Hostile Environment, Artful Living: Seeking Creative Approaches to Sanctuary
This one day conference, held as part of Nottingham Refugee Week, will explore how creativity can be used to resist the ‘hostile environment’ promoted against refugee and asylum-seeking communities within the UK.
A series of online talks, workshops, networking and creative activities
A free lunch, courtesy of the Syrian Vegan Kitchen
Plus, don’t miss the free comedy gig later in the evening, from refugee-led comedy collective No Direction Home
Registration: 10 am Conference: 10.30 am – 5.30 pm for free food and drinks from the Syrian Vegan Kitchen Comedy gig: 6 – 7 pm (a more detailed schedule can be found at the end of this page)
As cited in the IPPR’s ‘Access Denied’ report (September 2020), over the past decade and beyond, the UK has witnessed the mushrooming of an aggressively hostile system that denies basic human need to those seeking sanctuary across numerous sociocultural sectors – from policing, welfare, housing, health and education to Home Office immigration systems themselves.
In response to this pervasive discourse, however, counter-narratives and counter-practices have seeded and grown with astonishing vigour across the breadth of the sociocultural sphere – from the high-profile and high-visibility (arts festivals such as Counterpoints’ ‘Refugee Week’; Charwei Tsai’s film projection ‘Hear Her Singing’ on the Southbank Centre, London; the emergence of the Cities of Sanctuary network) to altogether subtler negotiations and refusals of hostility (‘living maps’ projects whereby newly arrived sanctuary-seekers annotate maps identifying resources of use to new communities, for instance; or refugee-led wellbeing services such as Vanclaron, that operate within Serco-run hotels to nurture positive mental health). While presenting ‘life-sustaining practices’ of creative ‘uprising’ and ‘innovation’ (Espiritu et. al., 2022), this emergent nexus of narratives and practices is yet to be placed in dialogue, and thus mobilised as a site of connective critical agency.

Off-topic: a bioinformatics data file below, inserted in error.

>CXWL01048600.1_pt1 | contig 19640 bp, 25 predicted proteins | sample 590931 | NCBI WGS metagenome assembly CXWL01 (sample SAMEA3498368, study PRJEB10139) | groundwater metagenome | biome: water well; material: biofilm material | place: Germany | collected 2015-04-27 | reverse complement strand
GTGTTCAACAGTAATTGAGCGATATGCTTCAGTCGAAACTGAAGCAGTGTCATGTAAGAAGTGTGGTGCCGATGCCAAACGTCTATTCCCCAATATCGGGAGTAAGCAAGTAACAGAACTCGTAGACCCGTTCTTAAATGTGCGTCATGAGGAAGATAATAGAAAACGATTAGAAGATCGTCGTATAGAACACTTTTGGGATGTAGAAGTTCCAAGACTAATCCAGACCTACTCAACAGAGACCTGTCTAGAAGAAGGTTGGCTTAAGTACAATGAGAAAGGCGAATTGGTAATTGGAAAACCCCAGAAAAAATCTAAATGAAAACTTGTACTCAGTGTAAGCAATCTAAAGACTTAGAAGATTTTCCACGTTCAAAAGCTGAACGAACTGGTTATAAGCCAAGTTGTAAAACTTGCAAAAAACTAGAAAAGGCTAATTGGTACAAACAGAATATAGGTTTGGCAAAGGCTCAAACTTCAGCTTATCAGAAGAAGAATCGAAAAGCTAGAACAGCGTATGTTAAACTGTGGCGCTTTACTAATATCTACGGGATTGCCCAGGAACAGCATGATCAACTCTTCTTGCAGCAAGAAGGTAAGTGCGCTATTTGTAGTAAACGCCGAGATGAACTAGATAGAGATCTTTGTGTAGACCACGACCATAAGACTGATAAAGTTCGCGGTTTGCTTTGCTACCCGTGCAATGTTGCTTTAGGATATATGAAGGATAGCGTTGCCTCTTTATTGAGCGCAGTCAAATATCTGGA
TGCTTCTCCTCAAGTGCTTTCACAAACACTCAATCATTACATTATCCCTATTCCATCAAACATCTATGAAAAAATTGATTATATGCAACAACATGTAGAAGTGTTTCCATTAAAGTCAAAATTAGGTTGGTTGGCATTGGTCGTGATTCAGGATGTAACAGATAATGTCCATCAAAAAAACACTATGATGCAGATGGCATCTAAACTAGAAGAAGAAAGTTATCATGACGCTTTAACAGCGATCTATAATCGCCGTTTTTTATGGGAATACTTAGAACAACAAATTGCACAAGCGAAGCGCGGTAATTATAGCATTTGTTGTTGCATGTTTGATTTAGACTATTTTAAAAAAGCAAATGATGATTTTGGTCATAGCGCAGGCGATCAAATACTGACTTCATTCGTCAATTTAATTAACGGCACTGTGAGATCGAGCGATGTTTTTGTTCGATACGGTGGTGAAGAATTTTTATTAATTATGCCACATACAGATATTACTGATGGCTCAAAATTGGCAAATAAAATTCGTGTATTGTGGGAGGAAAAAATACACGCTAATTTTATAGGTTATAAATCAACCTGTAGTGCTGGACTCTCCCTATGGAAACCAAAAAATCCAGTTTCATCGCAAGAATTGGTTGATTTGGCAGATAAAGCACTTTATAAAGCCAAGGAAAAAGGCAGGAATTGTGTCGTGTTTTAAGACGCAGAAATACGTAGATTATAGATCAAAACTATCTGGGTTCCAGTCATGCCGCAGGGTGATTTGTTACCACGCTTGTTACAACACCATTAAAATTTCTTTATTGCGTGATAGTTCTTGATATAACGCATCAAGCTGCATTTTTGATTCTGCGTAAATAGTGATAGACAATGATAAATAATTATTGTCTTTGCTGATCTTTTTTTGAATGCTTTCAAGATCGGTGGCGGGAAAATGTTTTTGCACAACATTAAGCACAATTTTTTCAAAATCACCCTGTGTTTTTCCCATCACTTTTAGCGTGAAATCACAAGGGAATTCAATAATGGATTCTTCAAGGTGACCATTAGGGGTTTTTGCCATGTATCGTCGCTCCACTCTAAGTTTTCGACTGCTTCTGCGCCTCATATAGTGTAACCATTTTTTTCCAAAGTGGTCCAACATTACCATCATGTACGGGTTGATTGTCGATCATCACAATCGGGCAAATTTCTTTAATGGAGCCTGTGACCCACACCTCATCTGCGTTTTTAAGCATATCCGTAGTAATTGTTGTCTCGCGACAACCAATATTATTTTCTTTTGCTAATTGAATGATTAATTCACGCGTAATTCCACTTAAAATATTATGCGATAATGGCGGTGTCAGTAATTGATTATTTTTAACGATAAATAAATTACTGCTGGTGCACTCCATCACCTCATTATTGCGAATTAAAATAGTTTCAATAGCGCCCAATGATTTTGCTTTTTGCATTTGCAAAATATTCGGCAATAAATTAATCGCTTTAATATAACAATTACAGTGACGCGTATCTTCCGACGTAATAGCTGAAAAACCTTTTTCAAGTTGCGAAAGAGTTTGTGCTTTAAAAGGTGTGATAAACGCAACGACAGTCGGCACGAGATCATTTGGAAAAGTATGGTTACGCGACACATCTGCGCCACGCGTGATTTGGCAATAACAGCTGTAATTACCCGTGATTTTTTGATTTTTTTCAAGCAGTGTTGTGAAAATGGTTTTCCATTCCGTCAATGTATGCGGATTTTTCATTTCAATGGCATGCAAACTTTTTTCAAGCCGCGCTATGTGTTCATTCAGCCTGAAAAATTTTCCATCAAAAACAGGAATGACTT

It is the task of ‘Hostile Environment, Artful Living’ to generate a pioneering platform for such essential criticality. Blurring the boundaries between academic discourse and community-engaged activity, this 1-day event presents a series of discursive platforms designed to initiate dialogue between those working ‘artfully’ within and against the hostile environment, across and between the arts, humanities, and community-engaged sociocultural sphere.